How Is the Economy Doing? It May Depend on Your Party, and $1


Neil Irwin in the NYT's The Upshot:

Did unemployment get better or worse during Ronald Reagan’s presidency? In a 1988 survey, some 80 percent of dedicated Republicans accurately said it had improved, compared with 30 percent of loyal Democrats. In the 1990s, the pattern reversed on a range of factual questions about economic and fiscal issues. In a 1997 survey, for example, Republicans were far less likely than Democrats to acknowledge that the budget deficit had declined during the Bill Clinton administration.

As an economics writer, I see the same thing anecdotally. When I wrote articles recently about the unemployment rate’s dip to 5 percent, I received vehement responses from conservatives convinced that the Obama administration was cooking the numbers. They were not so different from responses I received from liberals when the jobless rate was at that level in 2005, during the George W. Bush administration.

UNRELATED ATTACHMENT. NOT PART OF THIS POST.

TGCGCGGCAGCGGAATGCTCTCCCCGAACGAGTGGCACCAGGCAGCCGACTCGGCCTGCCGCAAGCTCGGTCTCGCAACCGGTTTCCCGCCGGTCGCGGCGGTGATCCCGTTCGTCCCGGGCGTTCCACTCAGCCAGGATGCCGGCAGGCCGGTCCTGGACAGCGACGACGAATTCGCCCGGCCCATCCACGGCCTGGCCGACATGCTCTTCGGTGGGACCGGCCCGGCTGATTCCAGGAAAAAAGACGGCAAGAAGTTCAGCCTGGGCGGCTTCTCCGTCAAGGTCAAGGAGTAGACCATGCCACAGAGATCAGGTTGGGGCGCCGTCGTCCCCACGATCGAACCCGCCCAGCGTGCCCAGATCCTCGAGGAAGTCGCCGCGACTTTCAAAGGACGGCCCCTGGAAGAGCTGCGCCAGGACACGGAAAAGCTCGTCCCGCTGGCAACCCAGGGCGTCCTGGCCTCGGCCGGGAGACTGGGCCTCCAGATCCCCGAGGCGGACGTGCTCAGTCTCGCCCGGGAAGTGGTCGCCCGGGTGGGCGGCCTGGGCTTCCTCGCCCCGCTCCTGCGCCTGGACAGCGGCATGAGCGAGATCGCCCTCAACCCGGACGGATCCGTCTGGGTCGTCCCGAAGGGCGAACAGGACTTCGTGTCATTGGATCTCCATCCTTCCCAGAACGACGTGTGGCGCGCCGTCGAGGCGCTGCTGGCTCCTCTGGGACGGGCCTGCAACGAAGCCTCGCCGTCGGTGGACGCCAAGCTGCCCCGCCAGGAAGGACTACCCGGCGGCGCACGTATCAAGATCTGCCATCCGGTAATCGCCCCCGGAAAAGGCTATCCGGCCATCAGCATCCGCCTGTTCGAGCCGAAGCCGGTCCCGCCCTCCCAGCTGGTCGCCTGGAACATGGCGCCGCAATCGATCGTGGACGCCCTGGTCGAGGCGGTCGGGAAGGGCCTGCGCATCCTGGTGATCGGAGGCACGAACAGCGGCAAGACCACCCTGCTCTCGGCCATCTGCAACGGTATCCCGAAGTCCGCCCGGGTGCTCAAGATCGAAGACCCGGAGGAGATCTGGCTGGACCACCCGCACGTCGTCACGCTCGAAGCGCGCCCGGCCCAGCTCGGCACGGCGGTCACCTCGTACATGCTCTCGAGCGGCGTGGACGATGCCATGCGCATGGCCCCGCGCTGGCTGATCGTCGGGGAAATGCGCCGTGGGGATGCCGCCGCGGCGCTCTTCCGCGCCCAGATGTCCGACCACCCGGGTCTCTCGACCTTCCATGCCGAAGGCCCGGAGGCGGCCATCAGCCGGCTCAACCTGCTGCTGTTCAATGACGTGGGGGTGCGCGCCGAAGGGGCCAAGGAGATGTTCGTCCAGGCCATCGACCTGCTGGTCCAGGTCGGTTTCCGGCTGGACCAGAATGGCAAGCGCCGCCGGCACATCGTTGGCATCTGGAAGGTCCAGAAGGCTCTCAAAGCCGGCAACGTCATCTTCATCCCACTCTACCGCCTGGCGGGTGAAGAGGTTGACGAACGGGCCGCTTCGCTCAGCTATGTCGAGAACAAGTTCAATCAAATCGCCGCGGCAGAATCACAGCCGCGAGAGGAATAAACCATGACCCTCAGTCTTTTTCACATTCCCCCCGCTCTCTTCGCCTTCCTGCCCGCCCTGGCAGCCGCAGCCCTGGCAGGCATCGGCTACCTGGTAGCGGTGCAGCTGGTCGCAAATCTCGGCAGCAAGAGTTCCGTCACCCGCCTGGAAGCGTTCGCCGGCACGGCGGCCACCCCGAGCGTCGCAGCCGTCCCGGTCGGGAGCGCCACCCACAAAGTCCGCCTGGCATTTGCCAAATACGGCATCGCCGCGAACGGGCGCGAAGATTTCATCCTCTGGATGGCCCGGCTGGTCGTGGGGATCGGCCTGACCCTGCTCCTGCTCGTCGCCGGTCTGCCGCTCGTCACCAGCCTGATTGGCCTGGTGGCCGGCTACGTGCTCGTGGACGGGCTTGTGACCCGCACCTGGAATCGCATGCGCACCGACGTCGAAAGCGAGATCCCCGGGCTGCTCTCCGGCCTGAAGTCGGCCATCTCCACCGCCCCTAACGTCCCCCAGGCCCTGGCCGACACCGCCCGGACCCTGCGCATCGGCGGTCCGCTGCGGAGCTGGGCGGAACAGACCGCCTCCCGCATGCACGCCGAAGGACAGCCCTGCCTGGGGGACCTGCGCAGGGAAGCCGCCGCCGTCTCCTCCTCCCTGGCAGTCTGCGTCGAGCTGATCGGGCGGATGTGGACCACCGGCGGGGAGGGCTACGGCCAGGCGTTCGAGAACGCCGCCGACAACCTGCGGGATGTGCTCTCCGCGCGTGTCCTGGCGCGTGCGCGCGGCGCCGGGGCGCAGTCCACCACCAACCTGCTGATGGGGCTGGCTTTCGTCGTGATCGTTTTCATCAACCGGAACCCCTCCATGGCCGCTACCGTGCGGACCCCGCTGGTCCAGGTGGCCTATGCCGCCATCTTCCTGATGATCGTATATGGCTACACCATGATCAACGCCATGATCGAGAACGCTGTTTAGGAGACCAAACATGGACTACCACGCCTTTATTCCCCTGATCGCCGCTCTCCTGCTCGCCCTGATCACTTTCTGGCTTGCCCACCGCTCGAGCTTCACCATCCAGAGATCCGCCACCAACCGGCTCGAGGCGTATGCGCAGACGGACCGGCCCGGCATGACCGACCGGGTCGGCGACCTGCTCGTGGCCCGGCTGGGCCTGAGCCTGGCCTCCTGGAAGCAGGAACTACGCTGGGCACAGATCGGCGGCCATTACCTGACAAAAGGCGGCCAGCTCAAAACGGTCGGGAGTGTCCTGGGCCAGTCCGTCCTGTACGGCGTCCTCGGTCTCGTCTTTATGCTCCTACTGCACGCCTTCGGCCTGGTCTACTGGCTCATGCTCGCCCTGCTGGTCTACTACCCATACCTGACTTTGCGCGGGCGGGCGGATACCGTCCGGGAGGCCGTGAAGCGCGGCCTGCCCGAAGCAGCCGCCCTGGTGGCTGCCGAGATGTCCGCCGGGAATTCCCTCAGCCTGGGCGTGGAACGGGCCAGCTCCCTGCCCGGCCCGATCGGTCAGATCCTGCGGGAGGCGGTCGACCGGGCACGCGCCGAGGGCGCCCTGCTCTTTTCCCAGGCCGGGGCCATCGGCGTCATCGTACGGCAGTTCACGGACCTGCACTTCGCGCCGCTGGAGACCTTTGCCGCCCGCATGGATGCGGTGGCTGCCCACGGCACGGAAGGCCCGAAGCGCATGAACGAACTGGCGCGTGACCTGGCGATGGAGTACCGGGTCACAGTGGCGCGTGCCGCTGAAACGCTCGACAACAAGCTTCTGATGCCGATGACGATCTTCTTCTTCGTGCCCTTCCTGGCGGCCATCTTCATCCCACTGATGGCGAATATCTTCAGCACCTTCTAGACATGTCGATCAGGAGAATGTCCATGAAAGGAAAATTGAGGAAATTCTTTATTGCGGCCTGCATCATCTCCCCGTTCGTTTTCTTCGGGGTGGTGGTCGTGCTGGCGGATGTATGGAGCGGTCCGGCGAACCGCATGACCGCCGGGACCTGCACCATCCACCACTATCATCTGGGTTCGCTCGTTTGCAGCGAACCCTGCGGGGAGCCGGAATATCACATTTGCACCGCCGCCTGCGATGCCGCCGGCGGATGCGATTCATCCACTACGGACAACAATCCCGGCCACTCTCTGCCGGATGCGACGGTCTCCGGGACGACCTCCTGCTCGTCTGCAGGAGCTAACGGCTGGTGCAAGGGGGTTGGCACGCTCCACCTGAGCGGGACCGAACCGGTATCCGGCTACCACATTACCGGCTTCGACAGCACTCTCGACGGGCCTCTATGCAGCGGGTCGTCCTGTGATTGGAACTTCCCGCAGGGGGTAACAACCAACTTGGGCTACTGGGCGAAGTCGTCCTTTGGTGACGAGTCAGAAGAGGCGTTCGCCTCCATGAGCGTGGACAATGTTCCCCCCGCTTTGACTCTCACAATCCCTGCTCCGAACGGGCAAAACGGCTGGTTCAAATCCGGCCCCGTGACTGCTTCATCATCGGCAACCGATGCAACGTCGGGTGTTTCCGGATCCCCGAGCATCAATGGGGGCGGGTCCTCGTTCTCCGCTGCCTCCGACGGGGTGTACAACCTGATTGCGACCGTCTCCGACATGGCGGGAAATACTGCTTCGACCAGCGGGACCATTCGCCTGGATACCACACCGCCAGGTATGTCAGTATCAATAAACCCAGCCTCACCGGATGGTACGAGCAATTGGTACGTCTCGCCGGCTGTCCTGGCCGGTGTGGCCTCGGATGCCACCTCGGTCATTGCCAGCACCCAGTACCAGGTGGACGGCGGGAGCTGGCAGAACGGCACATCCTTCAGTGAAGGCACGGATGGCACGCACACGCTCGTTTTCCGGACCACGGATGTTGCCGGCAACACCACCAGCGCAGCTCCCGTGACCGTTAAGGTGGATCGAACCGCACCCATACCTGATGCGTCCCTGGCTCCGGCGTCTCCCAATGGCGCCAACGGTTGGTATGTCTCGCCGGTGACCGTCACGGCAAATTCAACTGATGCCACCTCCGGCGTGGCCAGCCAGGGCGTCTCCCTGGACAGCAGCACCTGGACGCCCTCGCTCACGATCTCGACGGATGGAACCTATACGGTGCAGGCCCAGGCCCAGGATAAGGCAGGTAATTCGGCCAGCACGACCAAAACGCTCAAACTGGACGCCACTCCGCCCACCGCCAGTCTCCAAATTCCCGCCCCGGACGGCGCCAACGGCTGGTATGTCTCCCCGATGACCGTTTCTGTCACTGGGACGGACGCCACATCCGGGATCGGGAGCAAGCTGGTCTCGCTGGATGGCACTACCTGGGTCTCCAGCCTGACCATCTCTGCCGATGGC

In other words, when you ask people about the economy, the answers are less a statement of objectivity and more like what they’d say if you’d asked which pro football team was the best. That has important implications for democracy. How can people judge whether a party is effective if there is no sense of objective truth? And it could even have implications for the economy itself if, for example, conservative-leaning business executives freeze hiring or investment when the president doesn’t share their politics.

But new research from two teams of political scientists adds a wrinkle to these findings. It turns out that the partisan bias in how people answer factual questions about the economy is diminished by this one weird trick: Pay people.

That is a conclusion reached in two new papers in The Quarterly Journal of Political Science, one from four scholars led by John G. Bullock at the University of Texas at Austin, the other by Markus Prior of Princeton and two colleagues.

When survey respondents were offered a small cash reward — a dollar or two — for producing a correct answer about the unemployment rate and other economic conditions, they were more likely to be accurate and less likely to produce an answer that fit their partisan biases.

More here.